Applications Required to Receive an Authentication Challenge

Although you can configure the ASA to require authentication for network access to any protocol or service, users can authenticate directly with HTTP, HTTPS, Telnet, or FTP only. A user must first authenticate with one of these services before the ASA allows other traffic requiring authentication.

The authentication ports that the ASA supports for AAA are fixed:

  • Port 21 for FTP
  • Port 23 for Telnet
  • Port 80 for HTTP
  • Port 443 for HTTPS (requires the aaa authentication listener command)

ASA Authentication Prompts

For Telnet and FTP, the ASA generates an authentication prompt.

For HTTP, the ASA uses basic HTTP authentication by default, and provides an authentication prompt. You can optionally configure the ASA to redirect users to an internal web page where they can enter their username and password (configured with the aaa authentication listener command).

For HTTPS, the ASA generates a custom login screen. You can optionally configure the ASA to redirect users to an internal web page where they can enter their username and password (configured with the aaa authentication listener command).

Redirection is an improvement over the basic method because it provides an improved user experience when authenticating, and an identical user experience for HTTP and HTTPS in both Easy VPN and firewall modes. It also supports authenticating directly with the ASA.

You might want to continue to use basic HTTP authentication if: you do not want the ASA to open listening ports; if you use NAT on a router and you do not want to create a translation rule for the web page served by the ASA; basic HTTP authentication might work better with your network. For example non-browser applications, like when a URL is embedded in email, might be more compatible with basic authentication.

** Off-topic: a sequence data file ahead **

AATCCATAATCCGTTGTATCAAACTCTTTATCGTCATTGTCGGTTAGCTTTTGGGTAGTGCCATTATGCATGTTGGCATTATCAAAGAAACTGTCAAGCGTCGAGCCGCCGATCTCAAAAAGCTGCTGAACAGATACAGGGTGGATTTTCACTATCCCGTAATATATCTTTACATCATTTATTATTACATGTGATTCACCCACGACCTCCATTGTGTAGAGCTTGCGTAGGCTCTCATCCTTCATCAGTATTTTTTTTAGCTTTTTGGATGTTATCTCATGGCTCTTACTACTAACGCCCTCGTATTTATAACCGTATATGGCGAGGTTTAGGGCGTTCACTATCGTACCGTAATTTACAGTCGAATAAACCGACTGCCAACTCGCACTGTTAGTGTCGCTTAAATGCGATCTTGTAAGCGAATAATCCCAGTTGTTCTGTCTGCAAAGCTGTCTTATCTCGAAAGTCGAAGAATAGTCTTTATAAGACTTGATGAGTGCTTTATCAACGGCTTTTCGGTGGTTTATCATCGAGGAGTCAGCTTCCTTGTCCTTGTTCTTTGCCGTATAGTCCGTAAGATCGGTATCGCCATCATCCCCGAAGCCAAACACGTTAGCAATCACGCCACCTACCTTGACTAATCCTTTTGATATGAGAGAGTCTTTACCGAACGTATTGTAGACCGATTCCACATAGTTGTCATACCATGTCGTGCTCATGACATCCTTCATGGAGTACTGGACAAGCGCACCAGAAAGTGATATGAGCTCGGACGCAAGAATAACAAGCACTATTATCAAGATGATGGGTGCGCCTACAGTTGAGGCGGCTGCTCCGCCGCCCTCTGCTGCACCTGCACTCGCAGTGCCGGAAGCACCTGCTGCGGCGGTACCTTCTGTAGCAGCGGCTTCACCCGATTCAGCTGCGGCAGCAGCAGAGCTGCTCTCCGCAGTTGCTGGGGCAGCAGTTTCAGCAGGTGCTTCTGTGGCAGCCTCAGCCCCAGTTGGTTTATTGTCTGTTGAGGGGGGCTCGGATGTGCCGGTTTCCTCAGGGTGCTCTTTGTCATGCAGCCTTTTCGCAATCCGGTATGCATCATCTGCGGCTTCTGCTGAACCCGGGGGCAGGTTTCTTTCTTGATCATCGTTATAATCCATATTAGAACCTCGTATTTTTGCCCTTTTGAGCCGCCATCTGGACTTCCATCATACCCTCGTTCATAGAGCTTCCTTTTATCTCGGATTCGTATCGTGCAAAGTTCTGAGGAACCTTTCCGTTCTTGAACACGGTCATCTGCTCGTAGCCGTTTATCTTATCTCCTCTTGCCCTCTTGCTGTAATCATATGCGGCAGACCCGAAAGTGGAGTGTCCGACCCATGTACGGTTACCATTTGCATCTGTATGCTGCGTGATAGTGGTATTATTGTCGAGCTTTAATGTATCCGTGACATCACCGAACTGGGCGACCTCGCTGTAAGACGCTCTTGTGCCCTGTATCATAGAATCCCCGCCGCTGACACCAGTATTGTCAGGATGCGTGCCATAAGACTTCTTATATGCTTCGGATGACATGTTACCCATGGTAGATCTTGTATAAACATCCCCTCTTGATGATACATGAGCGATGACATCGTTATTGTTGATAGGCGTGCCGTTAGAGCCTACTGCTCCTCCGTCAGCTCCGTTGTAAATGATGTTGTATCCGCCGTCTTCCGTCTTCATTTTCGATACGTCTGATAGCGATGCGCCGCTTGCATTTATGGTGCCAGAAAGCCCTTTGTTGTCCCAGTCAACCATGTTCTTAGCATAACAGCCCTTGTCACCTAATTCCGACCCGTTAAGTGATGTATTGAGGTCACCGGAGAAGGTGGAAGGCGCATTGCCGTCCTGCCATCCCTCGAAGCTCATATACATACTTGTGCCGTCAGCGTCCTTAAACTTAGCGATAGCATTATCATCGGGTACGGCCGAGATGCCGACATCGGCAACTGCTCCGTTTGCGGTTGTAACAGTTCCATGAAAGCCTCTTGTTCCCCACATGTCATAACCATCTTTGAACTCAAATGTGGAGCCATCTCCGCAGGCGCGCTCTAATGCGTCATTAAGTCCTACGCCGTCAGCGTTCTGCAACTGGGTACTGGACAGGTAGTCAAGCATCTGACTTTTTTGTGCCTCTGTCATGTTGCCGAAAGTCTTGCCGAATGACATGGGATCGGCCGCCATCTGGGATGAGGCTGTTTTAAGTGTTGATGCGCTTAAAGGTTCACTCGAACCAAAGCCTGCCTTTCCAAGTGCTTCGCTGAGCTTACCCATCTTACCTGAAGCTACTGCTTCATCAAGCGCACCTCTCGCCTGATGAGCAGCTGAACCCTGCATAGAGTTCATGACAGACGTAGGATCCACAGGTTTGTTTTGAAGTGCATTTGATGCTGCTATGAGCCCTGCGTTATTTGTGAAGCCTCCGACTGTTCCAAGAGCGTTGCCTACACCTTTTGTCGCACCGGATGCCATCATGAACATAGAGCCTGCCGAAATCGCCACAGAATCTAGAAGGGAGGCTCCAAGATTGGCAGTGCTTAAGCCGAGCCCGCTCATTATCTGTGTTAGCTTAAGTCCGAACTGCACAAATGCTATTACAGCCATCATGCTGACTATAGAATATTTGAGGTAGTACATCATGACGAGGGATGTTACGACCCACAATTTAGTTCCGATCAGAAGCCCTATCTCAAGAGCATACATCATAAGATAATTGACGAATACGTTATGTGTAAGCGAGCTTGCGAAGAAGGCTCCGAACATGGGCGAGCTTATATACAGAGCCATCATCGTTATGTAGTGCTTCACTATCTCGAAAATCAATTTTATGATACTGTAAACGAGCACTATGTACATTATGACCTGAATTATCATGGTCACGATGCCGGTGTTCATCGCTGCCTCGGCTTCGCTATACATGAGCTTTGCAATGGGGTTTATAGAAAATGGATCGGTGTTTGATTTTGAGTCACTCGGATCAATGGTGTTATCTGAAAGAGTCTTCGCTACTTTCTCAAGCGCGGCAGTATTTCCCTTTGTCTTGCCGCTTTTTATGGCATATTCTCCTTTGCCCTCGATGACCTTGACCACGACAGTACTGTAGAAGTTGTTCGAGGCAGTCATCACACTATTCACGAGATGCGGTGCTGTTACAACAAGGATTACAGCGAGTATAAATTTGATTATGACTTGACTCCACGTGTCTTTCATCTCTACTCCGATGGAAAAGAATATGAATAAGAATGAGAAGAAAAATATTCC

After you authenticate correctly, the ASA redirects you to your original destination. If the destination server also has its own authentication, the user enters another username and password. If you use basic HTTP authentication and need to enter another username and password for the destination server, then you need to configure the virtual http command.


Note If you use HTTP authentication without using the aaa authentication secure-http-client command, the username and password are sent from the client to the ASA in clear text. We recommend that you use the aaa authentication secure-http-client command whenever you enable HTTP authentication.


For FTP, a user has the option of entering the ASA username followed by an at sign (@) and then the FTP username (name1@name2). For the password, the user enters the ASA password followed by an at sign (@) and then the FTP password (password1@password2). For example, enter the following text.

name> asa1@partreq
password> letmein@he110
 

This feature is useful when you have cascaded firewalls that require multiple logins. You can separate several names and passwords by multiple at signs (@).

The number of login attempts allowed differs between the supported protocols:

 

Protocol
Number of Login Attempts Allowed

FTP

Incorrect password causes the connection to be dropped immediately.

HTTP

HTTPS

Continual reprompting until successful login.

Telnet

Four tries before dropping the connection.

Static PAT and HTTP

For HTTP authentication, the ASA checks real ports when static PAT is configured. If it detects traffic destined for real port 80, regardless of the mapped port, the ASA intercepts the HTTP connection and enforces authentication.